The NFC West always seems to find a way to be interesting, doesn’t it? The rivalries, the quarterbacks, the persistent ability to produce legitimate Super Bowl contenders… there’s always something going on in that division, and so far this year is no exception.
Following Sunday’s action, the Seattle Seahawks are all alone in first place in the NFC West — the only one of the division’s four teams with a winning record. An impressive victory over the Chargers in Los Angeles moved Geno Smith, Kenneth Walker III & Co. to 4-3, one-half game ahead of the idle Los Angeles Rams and one full game in front of the San Francisco 49ers and the Arizona Cardinals.
You remember the Seahawks, right? The team that traded away Russell Wilson for a bunch of picks and players, then staged a training camp QB competition between Smith and Drew Lock, while the whole world expected them to trade for Baker Mayfield or claim Jimmy Garoppolo once he got released (which he never did). This was thought to be one of the worst teams in the league coming into the season — a true contender for the No. 1 overall pick, which we all assumed they would use to draft their quarterback of the future.
Well, a funny thing happened on the way to C.J. Stroud. The Seahawks seem to have done a really good job developing Smith in a backup role behind Wilson all of those years, and Smith has stepped in and delivered one of the surprise performances of the season so far. A 210-yard, two-touchdown performance Sunday, combined with 168 rushing yards and a pair of scores from rookie running back Walker, helped the Seahawks put up 37 on a Chargers defense that was supposed to be one of the stronger units in the league.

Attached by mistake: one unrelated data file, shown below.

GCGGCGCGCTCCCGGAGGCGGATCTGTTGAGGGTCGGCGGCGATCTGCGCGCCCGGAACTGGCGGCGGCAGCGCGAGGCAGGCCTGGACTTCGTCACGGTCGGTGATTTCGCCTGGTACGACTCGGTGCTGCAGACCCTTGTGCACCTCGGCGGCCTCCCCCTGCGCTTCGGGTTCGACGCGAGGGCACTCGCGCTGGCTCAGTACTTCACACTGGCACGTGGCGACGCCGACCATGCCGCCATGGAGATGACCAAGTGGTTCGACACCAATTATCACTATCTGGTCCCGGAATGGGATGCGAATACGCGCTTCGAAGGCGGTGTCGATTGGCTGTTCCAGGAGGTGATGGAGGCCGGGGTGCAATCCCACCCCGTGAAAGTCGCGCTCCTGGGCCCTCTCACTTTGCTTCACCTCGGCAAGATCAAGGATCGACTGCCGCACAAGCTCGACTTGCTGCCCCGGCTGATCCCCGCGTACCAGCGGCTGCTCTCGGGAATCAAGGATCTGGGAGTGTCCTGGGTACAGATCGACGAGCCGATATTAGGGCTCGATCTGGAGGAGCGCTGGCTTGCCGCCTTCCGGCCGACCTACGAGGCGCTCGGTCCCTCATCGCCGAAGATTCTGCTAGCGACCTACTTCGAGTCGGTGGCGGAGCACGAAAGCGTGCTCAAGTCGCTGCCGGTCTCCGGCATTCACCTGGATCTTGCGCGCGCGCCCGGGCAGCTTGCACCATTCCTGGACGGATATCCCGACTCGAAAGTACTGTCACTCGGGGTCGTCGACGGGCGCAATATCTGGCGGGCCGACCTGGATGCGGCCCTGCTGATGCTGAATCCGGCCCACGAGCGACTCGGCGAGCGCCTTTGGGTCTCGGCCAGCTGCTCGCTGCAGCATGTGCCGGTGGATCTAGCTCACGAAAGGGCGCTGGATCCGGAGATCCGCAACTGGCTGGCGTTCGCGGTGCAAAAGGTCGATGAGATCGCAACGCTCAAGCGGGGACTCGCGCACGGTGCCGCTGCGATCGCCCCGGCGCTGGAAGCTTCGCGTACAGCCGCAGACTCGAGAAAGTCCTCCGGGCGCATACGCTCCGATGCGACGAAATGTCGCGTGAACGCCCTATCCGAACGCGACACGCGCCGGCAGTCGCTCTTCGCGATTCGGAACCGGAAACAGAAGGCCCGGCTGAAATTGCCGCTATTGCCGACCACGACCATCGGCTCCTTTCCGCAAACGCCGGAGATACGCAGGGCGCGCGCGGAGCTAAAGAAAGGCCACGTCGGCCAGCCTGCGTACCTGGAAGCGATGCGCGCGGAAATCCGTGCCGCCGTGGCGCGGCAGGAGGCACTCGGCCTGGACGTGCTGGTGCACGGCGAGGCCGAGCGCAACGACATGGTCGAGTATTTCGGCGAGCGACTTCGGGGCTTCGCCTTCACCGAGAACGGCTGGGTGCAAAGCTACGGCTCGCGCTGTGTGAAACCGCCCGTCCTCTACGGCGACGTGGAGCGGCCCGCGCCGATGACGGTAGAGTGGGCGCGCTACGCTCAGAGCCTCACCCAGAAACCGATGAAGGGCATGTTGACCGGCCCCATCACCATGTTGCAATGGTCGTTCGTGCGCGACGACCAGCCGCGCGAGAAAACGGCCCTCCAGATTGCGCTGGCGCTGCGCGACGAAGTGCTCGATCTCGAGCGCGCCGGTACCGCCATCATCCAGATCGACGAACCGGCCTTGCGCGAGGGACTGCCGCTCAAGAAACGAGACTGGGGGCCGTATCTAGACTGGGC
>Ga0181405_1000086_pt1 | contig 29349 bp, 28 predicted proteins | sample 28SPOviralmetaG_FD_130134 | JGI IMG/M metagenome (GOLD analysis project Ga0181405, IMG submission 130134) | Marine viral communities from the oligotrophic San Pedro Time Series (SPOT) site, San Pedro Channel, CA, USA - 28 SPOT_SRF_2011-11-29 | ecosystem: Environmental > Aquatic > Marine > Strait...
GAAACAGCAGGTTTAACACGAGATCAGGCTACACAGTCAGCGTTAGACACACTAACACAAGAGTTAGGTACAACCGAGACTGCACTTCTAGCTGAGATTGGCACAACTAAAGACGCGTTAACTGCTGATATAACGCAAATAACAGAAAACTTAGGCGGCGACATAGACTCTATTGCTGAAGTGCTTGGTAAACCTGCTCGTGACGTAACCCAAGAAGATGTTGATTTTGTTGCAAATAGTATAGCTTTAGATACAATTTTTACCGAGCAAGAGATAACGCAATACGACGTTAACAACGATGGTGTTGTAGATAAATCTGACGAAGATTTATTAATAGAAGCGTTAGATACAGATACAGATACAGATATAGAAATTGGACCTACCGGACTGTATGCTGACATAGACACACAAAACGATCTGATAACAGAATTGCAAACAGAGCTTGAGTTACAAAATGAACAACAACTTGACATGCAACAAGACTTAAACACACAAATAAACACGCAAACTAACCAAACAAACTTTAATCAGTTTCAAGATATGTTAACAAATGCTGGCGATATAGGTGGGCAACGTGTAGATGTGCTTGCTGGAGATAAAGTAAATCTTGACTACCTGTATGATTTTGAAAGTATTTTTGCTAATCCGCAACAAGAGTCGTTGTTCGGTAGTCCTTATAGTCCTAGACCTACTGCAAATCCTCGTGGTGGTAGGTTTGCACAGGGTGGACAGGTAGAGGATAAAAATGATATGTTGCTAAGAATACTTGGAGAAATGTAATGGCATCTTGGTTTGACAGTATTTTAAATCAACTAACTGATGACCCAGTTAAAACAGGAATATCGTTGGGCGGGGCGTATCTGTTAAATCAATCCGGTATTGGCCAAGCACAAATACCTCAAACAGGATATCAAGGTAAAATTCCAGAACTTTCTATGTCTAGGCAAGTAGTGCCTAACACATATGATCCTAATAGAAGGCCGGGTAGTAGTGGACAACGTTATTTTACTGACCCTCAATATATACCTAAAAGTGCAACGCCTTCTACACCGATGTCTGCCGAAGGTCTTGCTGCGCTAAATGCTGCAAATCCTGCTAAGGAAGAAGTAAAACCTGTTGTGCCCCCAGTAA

And you know what’s really funny about all of this? The Seahawks could have a chance to get that No. 1 overall pick anyway, since they have Denver’s first-round pick and the Broncos just lost their fourth game in a row to fall to 2-5.
Just goes to show, you never know about a season until you get into it a little ways and figure out… that’s right… which preseason predictions were overreactions and which ones were not.
Let’s start this week out west.
The Seattle Seahawks are the team to beat in the NFC West
While we were all distracted (understandably) by the Wilson trade, the Seahawks quietly put together a strong offseason. Just look at their draft. They found their current starting tackles in the first and third rounds. Second-rounder Walker looks like a true superstar at running back. Cornerback Tariq Woolen is an interception machine and a leading Defensive Rookie of the Year candidate. Cornerback Coby Bryant (you know, the “other” rookie cornerback from Cincinnati) has been a playmaker on the back end. Seattle GM John Schneider may well have crushed what will turn out to be a crucial draft for his franchise. Smith has been very good, but Walker’s 168 rushing yards Sunday was the third 150-plus rushing yard performance by a Seahawk so far this season. They’re playing well in all phases and look like they haven’t just fluked their way into first place.